Interstate of Green
Pump The Brakes On Sam Over Saquon by Vincent Zahler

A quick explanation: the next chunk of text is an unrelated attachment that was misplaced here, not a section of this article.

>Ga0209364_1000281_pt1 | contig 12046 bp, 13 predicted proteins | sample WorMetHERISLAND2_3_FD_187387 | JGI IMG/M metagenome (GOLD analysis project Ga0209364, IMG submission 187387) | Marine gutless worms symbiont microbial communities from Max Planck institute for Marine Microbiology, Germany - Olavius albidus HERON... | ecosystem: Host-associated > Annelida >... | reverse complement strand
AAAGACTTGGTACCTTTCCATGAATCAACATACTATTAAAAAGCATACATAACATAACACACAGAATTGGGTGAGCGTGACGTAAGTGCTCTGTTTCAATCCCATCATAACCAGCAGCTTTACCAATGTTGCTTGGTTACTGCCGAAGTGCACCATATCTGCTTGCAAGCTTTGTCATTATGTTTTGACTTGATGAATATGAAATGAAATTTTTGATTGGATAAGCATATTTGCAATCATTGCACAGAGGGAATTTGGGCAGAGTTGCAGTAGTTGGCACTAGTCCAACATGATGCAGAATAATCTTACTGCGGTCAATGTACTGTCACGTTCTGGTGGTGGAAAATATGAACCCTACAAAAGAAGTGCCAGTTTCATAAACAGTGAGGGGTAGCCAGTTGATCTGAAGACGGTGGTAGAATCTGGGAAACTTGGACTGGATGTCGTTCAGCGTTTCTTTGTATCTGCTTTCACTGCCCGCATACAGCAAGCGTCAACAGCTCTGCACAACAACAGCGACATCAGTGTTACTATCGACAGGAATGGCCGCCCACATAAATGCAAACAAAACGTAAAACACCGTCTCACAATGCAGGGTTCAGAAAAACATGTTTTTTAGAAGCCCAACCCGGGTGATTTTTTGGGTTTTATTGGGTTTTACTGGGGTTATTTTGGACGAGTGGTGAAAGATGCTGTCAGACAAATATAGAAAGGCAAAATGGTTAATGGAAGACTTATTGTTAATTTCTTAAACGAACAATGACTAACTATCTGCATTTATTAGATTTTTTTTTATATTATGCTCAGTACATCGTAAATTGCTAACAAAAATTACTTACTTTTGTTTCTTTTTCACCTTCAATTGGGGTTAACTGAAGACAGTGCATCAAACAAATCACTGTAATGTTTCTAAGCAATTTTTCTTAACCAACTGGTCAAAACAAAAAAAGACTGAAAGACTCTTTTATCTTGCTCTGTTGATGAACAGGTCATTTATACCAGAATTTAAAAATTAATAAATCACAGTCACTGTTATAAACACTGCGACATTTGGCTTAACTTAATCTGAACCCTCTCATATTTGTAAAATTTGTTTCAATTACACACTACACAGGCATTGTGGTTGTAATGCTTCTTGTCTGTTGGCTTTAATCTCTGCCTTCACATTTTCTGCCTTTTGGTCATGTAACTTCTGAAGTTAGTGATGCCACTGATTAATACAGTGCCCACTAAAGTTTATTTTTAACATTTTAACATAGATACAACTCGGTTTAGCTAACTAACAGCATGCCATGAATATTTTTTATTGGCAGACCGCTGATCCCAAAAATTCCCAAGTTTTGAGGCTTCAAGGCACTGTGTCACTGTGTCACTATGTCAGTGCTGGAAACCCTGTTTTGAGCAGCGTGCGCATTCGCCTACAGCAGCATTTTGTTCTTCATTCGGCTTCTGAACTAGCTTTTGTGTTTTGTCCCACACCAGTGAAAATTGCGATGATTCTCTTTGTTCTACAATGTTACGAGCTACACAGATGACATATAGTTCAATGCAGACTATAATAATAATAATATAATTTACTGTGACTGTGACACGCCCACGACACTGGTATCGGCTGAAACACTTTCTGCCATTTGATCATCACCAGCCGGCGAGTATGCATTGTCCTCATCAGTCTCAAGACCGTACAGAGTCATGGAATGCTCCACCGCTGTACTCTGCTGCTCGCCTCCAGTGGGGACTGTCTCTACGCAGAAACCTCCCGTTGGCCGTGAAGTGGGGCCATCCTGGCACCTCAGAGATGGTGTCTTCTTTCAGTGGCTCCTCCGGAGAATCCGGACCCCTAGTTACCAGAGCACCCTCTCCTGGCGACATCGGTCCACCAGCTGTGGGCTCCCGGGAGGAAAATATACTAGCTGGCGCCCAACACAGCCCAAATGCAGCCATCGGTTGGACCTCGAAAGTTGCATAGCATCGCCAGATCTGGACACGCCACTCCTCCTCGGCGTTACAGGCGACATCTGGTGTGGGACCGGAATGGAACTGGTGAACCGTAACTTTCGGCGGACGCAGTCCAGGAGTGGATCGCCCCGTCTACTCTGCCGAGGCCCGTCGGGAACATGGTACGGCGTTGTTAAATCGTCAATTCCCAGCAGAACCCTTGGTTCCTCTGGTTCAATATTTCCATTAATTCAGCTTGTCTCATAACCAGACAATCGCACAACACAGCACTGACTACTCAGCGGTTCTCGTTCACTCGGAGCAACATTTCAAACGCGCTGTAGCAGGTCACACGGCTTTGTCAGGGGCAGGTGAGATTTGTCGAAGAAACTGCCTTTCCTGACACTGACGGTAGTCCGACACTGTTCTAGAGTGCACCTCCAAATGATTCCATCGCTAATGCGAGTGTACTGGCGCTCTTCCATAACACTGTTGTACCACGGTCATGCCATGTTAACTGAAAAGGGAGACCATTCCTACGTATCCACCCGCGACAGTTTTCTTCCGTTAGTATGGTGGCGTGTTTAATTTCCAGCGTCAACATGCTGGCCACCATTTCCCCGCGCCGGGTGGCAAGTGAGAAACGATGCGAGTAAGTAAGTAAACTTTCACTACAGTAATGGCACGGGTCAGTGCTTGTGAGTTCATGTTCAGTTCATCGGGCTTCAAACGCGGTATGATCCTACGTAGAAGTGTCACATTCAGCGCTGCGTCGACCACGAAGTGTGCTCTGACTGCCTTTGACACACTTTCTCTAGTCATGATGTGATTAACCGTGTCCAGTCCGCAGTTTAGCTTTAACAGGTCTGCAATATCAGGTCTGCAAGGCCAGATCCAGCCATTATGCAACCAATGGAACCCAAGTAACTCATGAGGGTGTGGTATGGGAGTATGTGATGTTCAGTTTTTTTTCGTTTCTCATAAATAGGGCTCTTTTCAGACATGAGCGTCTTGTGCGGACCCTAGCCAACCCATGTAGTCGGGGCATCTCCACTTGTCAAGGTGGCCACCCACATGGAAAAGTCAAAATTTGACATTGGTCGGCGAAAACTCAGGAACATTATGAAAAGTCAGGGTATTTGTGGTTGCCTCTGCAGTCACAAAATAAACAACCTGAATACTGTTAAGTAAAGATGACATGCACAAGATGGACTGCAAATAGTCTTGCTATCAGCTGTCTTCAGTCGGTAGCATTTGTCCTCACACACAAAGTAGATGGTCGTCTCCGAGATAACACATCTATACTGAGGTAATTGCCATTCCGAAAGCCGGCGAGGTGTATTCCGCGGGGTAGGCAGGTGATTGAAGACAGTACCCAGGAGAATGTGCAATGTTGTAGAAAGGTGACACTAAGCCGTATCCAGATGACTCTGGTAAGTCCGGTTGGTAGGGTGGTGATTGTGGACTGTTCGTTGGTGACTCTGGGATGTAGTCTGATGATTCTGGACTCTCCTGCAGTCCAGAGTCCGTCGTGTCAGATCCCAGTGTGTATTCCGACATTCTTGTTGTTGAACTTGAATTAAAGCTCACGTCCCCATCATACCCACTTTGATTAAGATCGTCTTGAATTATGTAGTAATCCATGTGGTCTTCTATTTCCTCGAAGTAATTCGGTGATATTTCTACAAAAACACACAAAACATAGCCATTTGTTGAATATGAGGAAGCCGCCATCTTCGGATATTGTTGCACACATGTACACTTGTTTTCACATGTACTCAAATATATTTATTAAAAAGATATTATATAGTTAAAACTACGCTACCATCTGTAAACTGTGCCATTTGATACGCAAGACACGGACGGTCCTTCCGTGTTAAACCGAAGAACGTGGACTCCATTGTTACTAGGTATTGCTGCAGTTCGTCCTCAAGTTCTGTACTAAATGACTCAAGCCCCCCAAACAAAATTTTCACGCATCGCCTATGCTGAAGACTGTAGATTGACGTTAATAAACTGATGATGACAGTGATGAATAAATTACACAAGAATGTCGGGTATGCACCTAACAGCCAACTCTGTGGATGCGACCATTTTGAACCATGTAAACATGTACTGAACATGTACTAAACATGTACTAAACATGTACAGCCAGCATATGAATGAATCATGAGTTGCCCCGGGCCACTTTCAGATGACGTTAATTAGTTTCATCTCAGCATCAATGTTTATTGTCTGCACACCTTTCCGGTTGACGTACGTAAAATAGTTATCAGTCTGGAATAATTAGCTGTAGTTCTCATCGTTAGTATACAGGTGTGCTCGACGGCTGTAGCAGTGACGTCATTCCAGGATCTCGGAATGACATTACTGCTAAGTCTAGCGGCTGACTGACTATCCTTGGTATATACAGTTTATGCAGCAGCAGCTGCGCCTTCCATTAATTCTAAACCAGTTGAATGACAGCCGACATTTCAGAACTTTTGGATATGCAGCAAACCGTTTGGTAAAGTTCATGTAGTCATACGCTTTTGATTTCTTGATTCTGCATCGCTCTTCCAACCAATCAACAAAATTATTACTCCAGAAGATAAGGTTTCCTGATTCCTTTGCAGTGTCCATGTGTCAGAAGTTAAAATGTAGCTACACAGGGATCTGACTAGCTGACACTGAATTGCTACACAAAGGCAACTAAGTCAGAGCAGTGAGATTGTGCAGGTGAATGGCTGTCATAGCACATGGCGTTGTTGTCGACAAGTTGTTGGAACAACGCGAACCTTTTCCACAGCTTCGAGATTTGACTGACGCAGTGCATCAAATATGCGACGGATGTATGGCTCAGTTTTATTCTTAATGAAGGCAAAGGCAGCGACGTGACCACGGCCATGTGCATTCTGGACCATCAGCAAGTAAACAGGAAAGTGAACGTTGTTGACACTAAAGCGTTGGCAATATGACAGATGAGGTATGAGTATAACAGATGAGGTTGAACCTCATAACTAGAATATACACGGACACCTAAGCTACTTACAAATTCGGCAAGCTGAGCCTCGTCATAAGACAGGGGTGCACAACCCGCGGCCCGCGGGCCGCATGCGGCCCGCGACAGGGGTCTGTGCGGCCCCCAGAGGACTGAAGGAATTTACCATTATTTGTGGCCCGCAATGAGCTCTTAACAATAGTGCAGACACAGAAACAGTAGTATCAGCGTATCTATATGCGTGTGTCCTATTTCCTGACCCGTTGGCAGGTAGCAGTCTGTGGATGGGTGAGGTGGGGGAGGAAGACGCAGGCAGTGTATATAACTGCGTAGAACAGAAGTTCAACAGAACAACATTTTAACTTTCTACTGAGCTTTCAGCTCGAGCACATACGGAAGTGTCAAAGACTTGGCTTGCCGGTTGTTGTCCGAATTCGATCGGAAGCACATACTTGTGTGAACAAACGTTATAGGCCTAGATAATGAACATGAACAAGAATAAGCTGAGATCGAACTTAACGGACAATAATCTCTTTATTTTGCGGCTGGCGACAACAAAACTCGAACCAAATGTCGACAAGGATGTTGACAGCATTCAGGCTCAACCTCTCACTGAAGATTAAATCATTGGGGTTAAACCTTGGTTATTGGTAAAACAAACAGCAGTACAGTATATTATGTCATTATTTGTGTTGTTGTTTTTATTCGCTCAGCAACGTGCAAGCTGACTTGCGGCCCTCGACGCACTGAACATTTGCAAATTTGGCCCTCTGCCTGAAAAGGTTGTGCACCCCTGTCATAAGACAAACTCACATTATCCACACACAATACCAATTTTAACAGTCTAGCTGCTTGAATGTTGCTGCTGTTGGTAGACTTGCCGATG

Since the Giants passed on quarterback Sam Darnold and took a running back in Saquon Barkley instead with the second overall pick, there has been a great deal of loud criticism of the decision. Questioned all offseason and the criticism increased in tenacity after the first 2 weeks of the NFL season. Sam Darnold put on a show in primetime in week 1 and the Giants are 0-2 while their stadium mates are 1-1. The backlash towards the Giants front office sounded much like this... “How do you take a running back over a quarterback!”, “He fell right into your lap!”, “Eli is old! You need to take qb in that position!”, and “How often will you be able to draft that high again!?” Somehow and suddenly, drafting a quarterback in the top 10 became a no-brainer for a team riddled with holes. Not sure when this became the norm but the notion doesn’t hold up well historically. To show that, lets take a look at the last 20 years of quarterbacks selected in the top 10 of the draft. Year/Pick Number Selection/Bust/Total 1998- 1. Peyton Manning 2. Ryan Leaf 1/2 1999- 1. Tim Couch 2. Donovan McNabb 3. Akili Smith 1/3 2000- None 2001- 1. Michael Vick 1/1 2002- 1. David Carr 3. Joey Harrington 0/2 2003- 1. Carson Palmer 7. Byron Leftwich 1/2 2004- 1. Eli Manning 4. Philip RIvers 2/2 2005- 1. Alex Smith 1/1 2006- 3. Vince Young 10. Matt Leinart 0/2 2007- 1. JaMarcus Russell 0/1 2008- 1. Matt Ryan 1/1 2009- 1. Matt Stafford 5. Mark Sanchez 1/1 2010- 1. Sam Bradford 1/1 2011- 1. Cam Newton 8. Jake Locker 1/2 2012- 1. Andrew Luck 2. RG3 3. Ryan Tannehill 2/3 2013- None 2014 3. Blake Bortles 1/1 2015 1. Jameis Winston 2. Marcus Mariota TBD 2016 1. Jared Goff 2. Carson Wentz 2/2 2017 2. Mitchell Trubisky TBD Just by going by those that haven’t been total busts, barely 60% of the quarterbacks drafted in the top 10 going back 20 years had some level of success. Now many may rightfully argue that this is a quarterback driven league. While completely true, that makes all the more important to pass on someone you’re unsure of. A coach and general manager can select a draft bust at any other position than quarterback and still keep their job. If they take a quarterback with a top 10 pick, they’re betting their jobs on him. If he goes down, everything goes down with him. That’s a lot to risk especially if you’re not entirely confident with the prospect. Essentially betting your career on 20 something prospect who based on the history, is about as much as a sure thing as betting black at the roulette table. Money and cap management also play a part. With the way the collective bargaining agreement is set up, quarterbacks are absolutely breaking the bank. Aaron Rodgers’ recent extension has him exceeding a $30,000,000.00 cap hit in 2 years. That number will inevitably be eclipsed by some of the younger quarterbacks still on rookie deals like Carson Wentz and Jared Goff. It seems as though the new formula to win is to have a fine roster in place and place a young quarterback still on a rookie contract to capitalize on the talent that the is able to afford around him since it’s only a matter of time where a massive pay day will lead to a purge of team stars. Look no further than the Seattle Seahawks for an example. When Russell Wilson was taking the league by storm on a 3rd rookie contract, the team was able to pay the Richard Sherman’s, and Earl Thomas’s of the world. Since Russell Wilson cashed in, the team has been a shell of itself despite having a top 5 quarterback leading the team. Sam Darnold may very well become the next great quarterback in this league, He checks all the boxes. He looks the part and is mature way beyond his years. Saquon Barkley has the possibility of being the next great running back. However, even if Saquon Barkley were to forge a Ladanian Tomlinson/Marshall Faulk career but the Giants lack stability at the quarterback position while Darnold establishes himself as a true franchise qb, it will, without question, go down as a whiff by David Gettleman and co. Its risk vs reward. Drafting any other position than quarterback in the top 10 is like entering into an engagement with the significant other. There’s a sign of confidence and trust to see how well everything will be going forward onto the next step, That being said, if something happens, it can end at anytime without too much complications and you can simply try again. Drafting a quarterback is signing the marriage certificate. If it doesn’t pan out, the ending will be long and painful and even then, it will follow you forever. Don’t get married unless you absolutely love your significant other to the point that you’ll bet your future on them and don’t draft a quarterback top 10 unless you’re willing to do the same with him. The Giants simply weren’t confident in Sam Darnold draft him 2nd overall. Let’s see how everything plays out before we shame the Giants for not being willing to get married at first sight.